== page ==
• 1998, Downregulation of RNase L inhibitor correlates with upregulation of interferon-induced proteins (2-5A synthetase and RNase L) in patients with chronic fatigue immune dysfunction syndrome.[14]
  • 1997, Management of Chronic Fatigue Syndrome in Children: A Practicing Clinician's Approach[15]

Talks & interviews[edit]

HHS/CFSAC Testimony[edit]

Open Letter to The Lancet[edit]

Two open letters to the editor of The Lancet urged the editor to commission a fully independent review of the PACE trial, which the journal had published in 2011. In 2016, Dr. Lapp, along with 42 colleagues in the ME/CFS field, signed the second letter.

Online presence[edit]

Learn more[edit]

See also[edit]

References[edit]

  1. http://drlapp.com/staff/
  2. http://newsok.com/article/3366622 "Cause of illness remains unknown," By Karen Garloch Published: May 5, 2009
  3. http://drlapp.com/staff/
  4. http://drlapp.com/staff/
  5. http://iacfsme.org/Organization/Former-IACFS-ME-Awardees.aspx
  6. Jason, Leonard A; Jordan, Karen; Miike, Teruhisa; Bell, David S; Lapp, Charles; Torres-Harding, Susan; Rowe, Kathy; Gurwitt, Alan; De Meirleir, Kenny; Van Hoof, Elke LS (2006), "A Pediatric Case Definition for Myalgic Encephalomyelitis and Chronic Fatigue Syndrome", Journal of Chronic Fatigue Syndrome, 13 (2-3): 1-44, doi:10.1300/J092v13n02_01 
  7. http://drlapp.com/research/
  8. Unger, Elizabeth R.; Lin, Jin-Mann S.; Tian, Hao; Natelson, Benjamin H; Lange, Gudrun; Vu, Diana; Blate, Michelle; Klimas, Nancy G.; Balbin, Elizabeth G.; Bateman, Lucinda; Allen, Ali; Lapp, Charles W.; Springs, Wendy; Kogelnik, Andreas M.; Phan, Catrina C.; Danver, Joan; Podell, Richard N.; Fitzpatrick, Trisha; Peterson, Daniel L.; Gottschalk, C. Gunnar; Rajeevan, Mangalathu S.; MCAM Study Group (2017), "Multi-Site Clinical Assessment of Myalgic Encephalomyelitis/Chronic Fatigue Syndrome (MCAM): Design and Implementation of a Prospective/Retrospective Rolling Cohort Study.", American Journal of Epidemiology, 1–10, doi:10.1093/aje/kwx029 
  9. Unger, ER; Lin, JS; Brimmer, DJ; Lapp, CW; Komaroff, AL; Nath, A; Laird, S; Iskander, J (2016), "CDC Grand Rounds: Chronic Fatigue Syndrome — Advancing Research and Clinical Education", Morbidity and Mortality Weekly Report, 65 (5051): 1434–1438, doi:10.15585/mmwr.mm655051a4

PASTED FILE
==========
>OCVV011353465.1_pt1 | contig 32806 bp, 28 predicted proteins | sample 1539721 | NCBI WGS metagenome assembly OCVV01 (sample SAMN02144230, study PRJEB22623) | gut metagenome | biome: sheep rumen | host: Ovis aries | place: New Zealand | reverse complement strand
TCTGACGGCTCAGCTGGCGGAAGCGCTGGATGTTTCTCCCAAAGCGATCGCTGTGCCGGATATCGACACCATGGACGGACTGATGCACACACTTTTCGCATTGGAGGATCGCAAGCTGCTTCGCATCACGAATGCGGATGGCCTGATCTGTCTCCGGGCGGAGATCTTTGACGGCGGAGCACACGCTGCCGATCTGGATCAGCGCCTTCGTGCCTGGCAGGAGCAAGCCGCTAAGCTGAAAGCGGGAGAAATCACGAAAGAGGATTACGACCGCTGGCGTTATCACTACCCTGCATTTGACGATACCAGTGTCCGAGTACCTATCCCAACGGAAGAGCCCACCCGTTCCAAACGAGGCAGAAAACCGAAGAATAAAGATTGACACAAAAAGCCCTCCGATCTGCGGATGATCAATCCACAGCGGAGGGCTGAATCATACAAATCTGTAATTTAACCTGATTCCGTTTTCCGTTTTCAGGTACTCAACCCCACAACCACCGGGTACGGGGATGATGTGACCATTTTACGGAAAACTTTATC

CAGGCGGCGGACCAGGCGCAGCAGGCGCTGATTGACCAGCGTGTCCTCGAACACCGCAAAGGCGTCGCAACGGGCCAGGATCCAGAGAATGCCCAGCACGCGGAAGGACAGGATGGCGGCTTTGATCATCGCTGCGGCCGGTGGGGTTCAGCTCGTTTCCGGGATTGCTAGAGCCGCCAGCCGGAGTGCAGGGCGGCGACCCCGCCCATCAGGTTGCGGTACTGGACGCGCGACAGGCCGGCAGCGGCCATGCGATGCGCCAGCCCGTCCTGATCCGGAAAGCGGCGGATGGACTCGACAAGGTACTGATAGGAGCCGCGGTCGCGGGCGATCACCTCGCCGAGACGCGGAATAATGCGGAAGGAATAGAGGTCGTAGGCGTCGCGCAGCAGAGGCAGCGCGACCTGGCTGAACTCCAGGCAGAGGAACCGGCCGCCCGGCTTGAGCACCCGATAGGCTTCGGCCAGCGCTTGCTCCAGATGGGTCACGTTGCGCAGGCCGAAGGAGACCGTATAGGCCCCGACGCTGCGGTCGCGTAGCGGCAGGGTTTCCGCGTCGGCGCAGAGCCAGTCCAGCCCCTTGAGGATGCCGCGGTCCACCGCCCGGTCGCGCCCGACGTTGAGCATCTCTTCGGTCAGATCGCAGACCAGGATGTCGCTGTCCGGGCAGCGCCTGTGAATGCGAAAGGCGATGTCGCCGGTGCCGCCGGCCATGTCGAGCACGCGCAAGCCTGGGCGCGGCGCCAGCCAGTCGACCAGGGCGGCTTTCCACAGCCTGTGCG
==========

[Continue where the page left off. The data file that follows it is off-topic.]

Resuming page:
10. Strayer, DR; Carter, WA; Stouch, BC; Stevens, SR; Bateman, L; Cimoch, PJ; Lapp, CW; Peterson, DL; Chronic Fatigue Syndrome AMP-516 Study Group; Mitchell, WM (2012), "A double-blind, placebo-controlled, randomized, clinical trial of the TLR-3 agonist rintatolimod in severe cases of chronic fatigue syndrome.", PLoS One, 7 (3): e31334, PMID 22431963, doi:10.1371/journal.pone.0031334 
  11. Van Hoof E, De Becker P, Lapp C, Cluydts R, De Meirleir K.. (2009). Defining the Occurrence and Influence of Alpha-Delta Sleep in Chronic Fatigue Syndrome. The American Journal of the Medical Sciences. Vol 333, Iss 2, pp. 78-84. PMID: 17301585.
  12. Charles W. Lapp. (2006). Recognizing Pediatric CFS in the Primary Care Practice: A Practicing Clinician's Approach. Journal of Chronic Fatigue Syndrome, Vol. 13, Iss. 2-3, pp. 89-96. http://dx.doi.org/10.1300/J092v13n02_06
  13. Aristo Vojdani & Charles W. Lapp. (1999). The Relationship Between Chronic Fatigue Syndrome and Chemical Exposure. Journal of Chronic Fatigue Syndrome, Vol. 5, Iss. 3-4, pp. 207-221. http://dx.doi.org/10.1300/J092v05n03_18
  14. Vojdani, A; Choppa, PC; Lapp, CW (1998), "Downregulation of RNase L inhibitor correlates with upregulation of interferon-induced proteins (2-5A synthetase and RNase L) in patients with chronic fatigue immune dysfunction syndrome", J Clin Lab Immunol, 50 (1): 1-16, PMID 10189612 
  15. Charles W. Lapp. (1997). Management of Chronic Fatigue Syndrome in Children: A Practicing Clinician's Approach. Journal of Chronic Fatigue Syndrome, Vol. 3, Iss. 2, pp 59-76. http://dx.doi.org/10.1300/J092v03n02_07


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From MEpedia, a crowd-sourced encyclopedia of ME and CFS science and history